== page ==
Too bad our subconscious mind hadn’t stepped in previously to back up the SIII, which would have made setting up the S4 so much easier.

    Instead, we had to fire up Google’s Play Store and download all our apps and then adjust the settings – and immediately back everything up to the PC, using Samsung’s Kies software, which we generally don’t use for simple file transfers because it’s so easy to plug in the USB cable and drag and drop between folders using Windows Explorer, or Directory Opus, which we use as our Windows file manager.

    It underlined again our affection for some key Android apps that have substantially enhanced our enjoyment of the platform, since we moved away from the iPhone.

    The first is SwiftKey, a predictive keyboard from Britain-based TouchType Ltd, which makes the iPhone keyboard look second-rate in comparison.

    The SwiftKey prediction engine learns how you write from your usage and, if you allow it, the history of your Gmail and social networking accounts, allowing it to accurately predict your next word. Increasingly these days, it offers us the correct word after we’ve entered a single letter. And its Flow feature, which lets the user write words without lifting the finger from the keyboard, and, indeed, enter entire phrases by gesturing to the space bar, is even more uncanny.

    Last week’s update, SwiftKey 4.1, offers some new keyboard themes, among a range of other improvements.

    Another useful app is the free Snapdragon BatteryGuru. It gives users of Android devices powered by Qualcomm’s Snapdragon processor a range of options to improve battery performance, in essence stopping ad hoc refreshing by apps, which consumes both data and battery power.

    BatteryGuru takes a couple of days to learn how you use your device. It then applies the information to reduce unnecessary background activity. Once it knows which hot spots you use, for instance, it turns wi-fi on only when necessary, rather than letting it burn battery power by constantly trying to find a connection.

    You can manually override the interval for specific apps, which you might want to do in the case of Gmail or for chats with Google Hangouts – the replacement for Google Talk, which has just become available for iOS devices – as well as Android and the Chrome web browser.

    In the meantime, we have just started playing with Apex Launcher Pro as a replacement for Samsung’s TouchWiz.

    We would love to hear what Android applications our readers regard as indispensable. The chancellor might even allow us to buy some.

    [email protected]南京夜网.au

    This story Administrator ready to work first appeared on Nanjing Night Net.

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    Telstra cuts jobs amid market woes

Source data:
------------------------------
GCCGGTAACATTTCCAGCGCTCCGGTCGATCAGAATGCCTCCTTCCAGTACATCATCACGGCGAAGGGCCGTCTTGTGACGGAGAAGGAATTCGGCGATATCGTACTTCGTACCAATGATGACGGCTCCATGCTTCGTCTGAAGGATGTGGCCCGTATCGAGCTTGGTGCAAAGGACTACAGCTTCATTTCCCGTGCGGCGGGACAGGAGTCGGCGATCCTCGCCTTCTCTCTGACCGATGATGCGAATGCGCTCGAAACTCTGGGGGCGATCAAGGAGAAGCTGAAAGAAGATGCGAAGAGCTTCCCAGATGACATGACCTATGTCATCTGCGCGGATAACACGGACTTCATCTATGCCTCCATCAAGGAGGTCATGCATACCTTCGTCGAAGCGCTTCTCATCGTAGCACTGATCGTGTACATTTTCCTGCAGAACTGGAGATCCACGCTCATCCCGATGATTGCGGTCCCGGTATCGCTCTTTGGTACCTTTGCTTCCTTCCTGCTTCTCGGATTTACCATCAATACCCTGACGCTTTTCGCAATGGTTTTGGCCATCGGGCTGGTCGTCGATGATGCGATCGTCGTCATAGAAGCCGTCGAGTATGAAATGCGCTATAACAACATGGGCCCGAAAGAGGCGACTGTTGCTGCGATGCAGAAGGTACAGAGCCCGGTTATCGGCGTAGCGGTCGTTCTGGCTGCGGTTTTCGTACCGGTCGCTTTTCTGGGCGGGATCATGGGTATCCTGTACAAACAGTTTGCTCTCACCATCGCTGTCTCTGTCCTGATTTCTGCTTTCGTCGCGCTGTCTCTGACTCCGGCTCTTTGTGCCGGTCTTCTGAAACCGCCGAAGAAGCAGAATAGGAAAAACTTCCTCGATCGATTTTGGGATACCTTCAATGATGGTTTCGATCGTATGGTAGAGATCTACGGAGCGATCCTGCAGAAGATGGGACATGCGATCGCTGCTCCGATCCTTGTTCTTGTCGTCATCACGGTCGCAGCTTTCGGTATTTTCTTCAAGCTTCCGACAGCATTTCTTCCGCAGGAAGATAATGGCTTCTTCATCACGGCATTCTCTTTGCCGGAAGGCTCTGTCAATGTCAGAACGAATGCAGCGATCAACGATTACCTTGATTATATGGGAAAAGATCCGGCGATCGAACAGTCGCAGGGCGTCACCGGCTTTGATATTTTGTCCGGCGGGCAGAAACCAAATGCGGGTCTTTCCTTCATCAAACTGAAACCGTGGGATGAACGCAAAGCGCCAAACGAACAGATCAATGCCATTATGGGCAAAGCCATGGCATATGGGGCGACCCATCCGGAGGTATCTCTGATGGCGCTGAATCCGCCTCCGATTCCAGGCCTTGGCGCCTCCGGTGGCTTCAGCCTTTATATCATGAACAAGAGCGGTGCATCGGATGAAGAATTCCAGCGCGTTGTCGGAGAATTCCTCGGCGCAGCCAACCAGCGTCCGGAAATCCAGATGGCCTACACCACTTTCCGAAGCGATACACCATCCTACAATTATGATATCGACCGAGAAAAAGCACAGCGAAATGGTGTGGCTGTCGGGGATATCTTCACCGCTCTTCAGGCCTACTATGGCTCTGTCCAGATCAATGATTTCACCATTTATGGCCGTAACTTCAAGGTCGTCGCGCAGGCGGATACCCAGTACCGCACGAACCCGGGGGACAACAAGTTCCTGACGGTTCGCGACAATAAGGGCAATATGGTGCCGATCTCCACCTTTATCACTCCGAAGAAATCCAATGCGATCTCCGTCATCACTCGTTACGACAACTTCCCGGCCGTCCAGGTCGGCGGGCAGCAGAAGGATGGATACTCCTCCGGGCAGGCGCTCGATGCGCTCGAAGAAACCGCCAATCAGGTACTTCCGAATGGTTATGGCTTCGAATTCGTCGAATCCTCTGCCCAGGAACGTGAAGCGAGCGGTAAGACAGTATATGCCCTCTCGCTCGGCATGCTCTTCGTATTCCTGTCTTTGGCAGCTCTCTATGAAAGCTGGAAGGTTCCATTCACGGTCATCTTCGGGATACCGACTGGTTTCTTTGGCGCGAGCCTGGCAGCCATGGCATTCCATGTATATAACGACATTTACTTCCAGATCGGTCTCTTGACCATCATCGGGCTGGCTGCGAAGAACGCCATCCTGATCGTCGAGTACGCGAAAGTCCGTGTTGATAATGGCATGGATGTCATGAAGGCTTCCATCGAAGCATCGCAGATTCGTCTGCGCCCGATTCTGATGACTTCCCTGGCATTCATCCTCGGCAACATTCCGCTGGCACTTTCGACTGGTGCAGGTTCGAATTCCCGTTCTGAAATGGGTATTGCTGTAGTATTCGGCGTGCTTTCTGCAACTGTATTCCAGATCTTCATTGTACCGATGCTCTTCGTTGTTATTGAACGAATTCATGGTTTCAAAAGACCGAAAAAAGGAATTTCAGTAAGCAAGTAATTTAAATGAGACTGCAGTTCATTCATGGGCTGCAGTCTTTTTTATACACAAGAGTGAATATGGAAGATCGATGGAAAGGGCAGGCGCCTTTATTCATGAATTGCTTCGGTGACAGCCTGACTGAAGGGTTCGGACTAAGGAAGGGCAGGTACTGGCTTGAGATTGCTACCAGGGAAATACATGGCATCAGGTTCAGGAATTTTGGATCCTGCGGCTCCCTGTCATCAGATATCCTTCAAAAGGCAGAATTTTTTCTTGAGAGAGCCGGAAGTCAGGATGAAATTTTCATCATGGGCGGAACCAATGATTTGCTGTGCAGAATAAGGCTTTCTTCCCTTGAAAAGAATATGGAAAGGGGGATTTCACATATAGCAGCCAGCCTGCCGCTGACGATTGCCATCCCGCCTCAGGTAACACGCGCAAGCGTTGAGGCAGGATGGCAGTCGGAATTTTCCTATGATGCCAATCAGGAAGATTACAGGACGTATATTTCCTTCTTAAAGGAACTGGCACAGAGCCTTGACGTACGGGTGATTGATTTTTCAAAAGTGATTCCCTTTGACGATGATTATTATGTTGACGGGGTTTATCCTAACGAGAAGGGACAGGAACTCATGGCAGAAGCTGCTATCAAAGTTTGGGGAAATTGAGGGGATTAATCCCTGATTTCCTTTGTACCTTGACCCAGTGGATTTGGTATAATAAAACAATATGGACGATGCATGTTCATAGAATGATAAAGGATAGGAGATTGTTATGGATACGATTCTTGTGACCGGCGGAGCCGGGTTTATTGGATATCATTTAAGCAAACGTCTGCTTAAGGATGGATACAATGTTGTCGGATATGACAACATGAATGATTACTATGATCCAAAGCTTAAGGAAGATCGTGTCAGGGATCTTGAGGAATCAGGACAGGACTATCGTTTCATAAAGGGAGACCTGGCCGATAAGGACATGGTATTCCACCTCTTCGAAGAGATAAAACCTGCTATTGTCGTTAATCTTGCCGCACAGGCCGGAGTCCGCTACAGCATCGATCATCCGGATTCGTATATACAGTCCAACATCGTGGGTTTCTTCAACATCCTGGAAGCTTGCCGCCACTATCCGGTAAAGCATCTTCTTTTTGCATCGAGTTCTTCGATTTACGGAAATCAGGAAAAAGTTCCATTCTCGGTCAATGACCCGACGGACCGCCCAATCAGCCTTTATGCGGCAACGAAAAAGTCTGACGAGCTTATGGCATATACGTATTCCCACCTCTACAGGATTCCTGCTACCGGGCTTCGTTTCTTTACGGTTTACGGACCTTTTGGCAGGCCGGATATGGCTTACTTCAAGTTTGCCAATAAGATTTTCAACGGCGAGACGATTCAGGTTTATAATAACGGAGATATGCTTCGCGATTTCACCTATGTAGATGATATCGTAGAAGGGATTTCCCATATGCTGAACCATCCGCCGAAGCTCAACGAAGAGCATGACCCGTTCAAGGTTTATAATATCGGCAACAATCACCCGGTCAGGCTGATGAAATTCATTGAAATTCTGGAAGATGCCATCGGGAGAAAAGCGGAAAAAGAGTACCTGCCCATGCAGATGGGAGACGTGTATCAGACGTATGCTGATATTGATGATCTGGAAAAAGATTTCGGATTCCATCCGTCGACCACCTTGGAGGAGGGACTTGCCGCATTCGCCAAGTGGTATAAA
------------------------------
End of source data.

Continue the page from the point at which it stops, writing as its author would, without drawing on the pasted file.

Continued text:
- Author: admin

    The changes will be the “most substantive” for 10 years: Telstra Chief Operating Officer Brendon Riley. Photo: Rob Gunstone Customer confidence is unpredictible: Chief Executive of Myer Bernie Brookes. Photo: Matthew Piper
    Nanjing Night Net

    Telstra is poised to make deep cuts to its 30,000 strong Australian workforce, amid a slump in consumer confidence and falling mining investment.

    The telecommunications giant unveiled a sweeping overhaul of the divisions that contain half its staff on Wednesday, in a move that could lead to substantial job losses.

    The announcement came as federal Treasury and the new Parliamentary Budget Office blamed both sides of politics for Australia’s slide into a structural budget deficit – a deficit Treasury warns is now likely to remain for another six years.

    The news was a blow to government hopes that jobs growth would pick up outside the mining sector. Record low interest rates have so far failed to reignite the economy and the latest data will add to pressure for further rate cuts.

    The government’s official commodity forecaster confirmed the resources investment boom had already peaked this year.

    Cost blowouts had caused $150 billion worth of projects to be scrapped or delayed in the past year, the Bureau of Resources and Energy Economics said, as it predicted mining investment would decline from its current level of $268 billion from now on.

    The Westpac Melbourne Institute index of consumer sentiment dropped by 7 per cent this month, from 104.9 to 97.6, a level where pessimists outnumber optimists.

    The fall, which came despite this month’s cut in interest rates, was blamed on a budget that removed key benefits from households and forecast deficits until 2015-16.

    It comes as the chief executive of Myer, Bernie Brookes, said that consumer confidence was patchy and there were no signs of a significant turnaround in overall sentiment.

    ”This is not a heyday for discretionary retail,” Mr Brookes said. ”We’ll continue to invest, getting ready for the consumer to come back but the budget as evidenced by the consumer sentiment is not particularly good.”

    Although the overall reading of confidence fell sharply, a sub-index on whether now is a good time to buy a house jumped by more than 10 per cent in the month and is up by a fifth in the past year.

    In its debut research paper, the budget office estimates that Australia will still be in significant budget deficit in 2016-17, even though the budget papers forecast a $6.6 billion surplus by then.

    If so, the paper says, it would be only because mineral export prices remain unusually high, swelling tax revenues. It predicts the structural balance – which assumes long-run average prices and levels of activity – will then be in deficit by between $5 billion and $28 billion.